Assumptions often become the default truth. I recall an assumption that was accepted as truth by the community in my first employment. The assumption was that the dog food factory had to generate an awful smell.  I was appointed as the production manager and one of the products under my jurisdiction was canned pet food. The era was the mid nineteen seventies. The dog food manufacturing process involved preparing ingredients (meat byproducts and grains), mixing and cooking the ingredients, pumping the mix to a filling machine which filled cans at high speeds.  These cans were seamed and then sterilized in large, high temperature retorts (pressurized vessel used for thermal sterilization) for seventy minutes. 

Most of the staff, including me, found the smell in the factory loathsome; it permeated the clothing of all who worked there. In addition, when the finished canned product was opened the content would pour out like a thick slop and had a distinctly unpleasant smell.  The assumptions that needed challenging were that dog food factories needed to emit unpleasant odours and that canned dog food has a runny texture accompanied by an unpleasant smell. I had become aware of these assumptions but fortunately I was new to the job and was not invested in them. My main driver was to eliminate the awful smell in the factory. I certainly could not entertain any visitors at work and needed a very long shower after a day at work. 

Experiment – use trial and error

Despite the assumptions inherent in the canned dog food industry my senior manager and I decided to experiment in an attempt to eliminate the foul smell in the factory.  I mixed a batch of ingredients but did not boil the mix. It was clear that boiling the mix generated the smell in the factory. My hope was that the boiling may not be needed as the can could act as its own miniature cooking pot once it was filled and sealed. The seventy minute sterilization would then serve the dual process of cooking and sterilizing the content. This simple experiment in cold filling succeeded in eliminating the odour in the factory and had two additional benefits. The texture of the dog food improved. It had the characteristics of a meatloaf as opposed to slop. This was due to the meat proteins binding together and forming a loaf like product whilst being heated in the can. The existing method of precooking and mixing during the cooking process broke down the binding properties of the meat proteins before they were filled into cans. You could liken this to the producing a meatball texture as opposed to a mincemeat or stew texture. The most surprising benefit from the cold fill experiment was that the end product also had a much better and acceptable smell.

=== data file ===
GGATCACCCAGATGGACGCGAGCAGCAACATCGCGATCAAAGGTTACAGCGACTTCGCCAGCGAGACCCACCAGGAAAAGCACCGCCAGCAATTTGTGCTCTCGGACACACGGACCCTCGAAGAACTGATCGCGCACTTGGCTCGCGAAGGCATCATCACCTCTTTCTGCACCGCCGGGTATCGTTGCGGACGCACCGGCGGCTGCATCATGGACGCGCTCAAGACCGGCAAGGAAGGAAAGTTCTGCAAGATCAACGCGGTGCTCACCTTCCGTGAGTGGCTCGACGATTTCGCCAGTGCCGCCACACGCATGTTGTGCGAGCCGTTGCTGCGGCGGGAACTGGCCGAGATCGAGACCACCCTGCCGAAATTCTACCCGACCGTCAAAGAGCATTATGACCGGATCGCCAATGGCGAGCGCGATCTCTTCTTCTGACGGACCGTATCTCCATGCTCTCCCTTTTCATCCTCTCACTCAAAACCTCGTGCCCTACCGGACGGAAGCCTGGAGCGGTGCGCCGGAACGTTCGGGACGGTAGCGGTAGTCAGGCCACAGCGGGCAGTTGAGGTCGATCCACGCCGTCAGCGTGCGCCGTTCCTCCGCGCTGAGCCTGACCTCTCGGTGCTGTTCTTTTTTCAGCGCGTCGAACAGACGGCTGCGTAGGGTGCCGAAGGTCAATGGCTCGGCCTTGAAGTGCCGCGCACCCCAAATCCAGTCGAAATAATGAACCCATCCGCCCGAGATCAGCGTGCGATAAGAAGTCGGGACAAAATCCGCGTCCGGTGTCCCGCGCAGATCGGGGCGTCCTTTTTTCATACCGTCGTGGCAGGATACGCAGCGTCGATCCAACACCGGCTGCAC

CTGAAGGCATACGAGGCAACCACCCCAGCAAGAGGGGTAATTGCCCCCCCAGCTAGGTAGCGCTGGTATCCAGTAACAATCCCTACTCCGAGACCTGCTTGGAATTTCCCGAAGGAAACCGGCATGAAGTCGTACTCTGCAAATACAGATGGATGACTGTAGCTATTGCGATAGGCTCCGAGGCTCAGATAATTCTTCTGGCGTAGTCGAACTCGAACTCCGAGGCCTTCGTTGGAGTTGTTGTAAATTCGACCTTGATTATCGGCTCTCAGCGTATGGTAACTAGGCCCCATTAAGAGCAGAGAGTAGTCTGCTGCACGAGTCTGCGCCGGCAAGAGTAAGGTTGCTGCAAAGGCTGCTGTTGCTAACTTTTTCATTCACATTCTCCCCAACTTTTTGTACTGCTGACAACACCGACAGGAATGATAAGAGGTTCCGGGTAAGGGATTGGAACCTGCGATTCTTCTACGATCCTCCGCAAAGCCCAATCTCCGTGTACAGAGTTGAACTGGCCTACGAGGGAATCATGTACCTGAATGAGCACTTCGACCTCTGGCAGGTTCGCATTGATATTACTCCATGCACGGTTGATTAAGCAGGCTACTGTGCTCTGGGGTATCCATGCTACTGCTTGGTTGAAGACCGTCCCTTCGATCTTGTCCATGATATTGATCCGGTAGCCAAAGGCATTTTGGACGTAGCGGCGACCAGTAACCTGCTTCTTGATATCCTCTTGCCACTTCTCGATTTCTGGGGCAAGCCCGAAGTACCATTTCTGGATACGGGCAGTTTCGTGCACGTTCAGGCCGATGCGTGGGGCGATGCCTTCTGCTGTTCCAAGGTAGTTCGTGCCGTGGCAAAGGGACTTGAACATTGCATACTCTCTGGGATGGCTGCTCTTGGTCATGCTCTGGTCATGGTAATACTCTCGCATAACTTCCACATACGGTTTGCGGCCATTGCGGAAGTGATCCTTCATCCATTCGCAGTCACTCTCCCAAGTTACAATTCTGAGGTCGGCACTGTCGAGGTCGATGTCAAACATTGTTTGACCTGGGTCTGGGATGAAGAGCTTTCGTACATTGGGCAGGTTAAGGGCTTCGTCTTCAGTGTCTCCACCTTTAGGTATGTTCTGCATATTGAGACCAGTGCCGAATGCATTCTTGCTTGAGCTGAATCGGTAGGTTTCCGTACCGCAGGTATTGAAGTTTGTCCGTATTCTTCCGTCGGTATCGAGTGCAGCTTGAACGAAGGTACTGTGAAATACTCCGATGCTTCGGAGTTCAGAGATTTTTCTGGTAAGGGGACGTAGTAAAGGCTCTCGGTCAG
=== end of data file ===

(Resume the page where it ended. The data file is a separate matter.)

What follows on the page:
The only (huge) problem was that all the cans had distorted during the high pressure sterilization process and could not be used for labeling and selling. My research and development colleagues informed me that filling with frozen meat ingredients, or so called “cold filling” was not feasible as the cans would always distort. They added that the product needed to be hot filled as part of the canning process. They explained that even canned fruit used hot syrup to facilitate the canning process.  

It took a few months of trial and error experimentation and many wasted cans to work out how to cold fill pet food cans without distorting the cans. The answer lay in the use of sufficient headspace and an injection of steam immediately before closing and seaming. This created a vacuum in the head space of the can that eliminated the problem of the cans distorting. Canned pet food would never be the same. If you were around, I wonder if you remember opening a can of pet food pre nineteen seventy five. 

Challenge your assumptions, experiment – use trial and error

Dr Steve Harris – Mind Doctor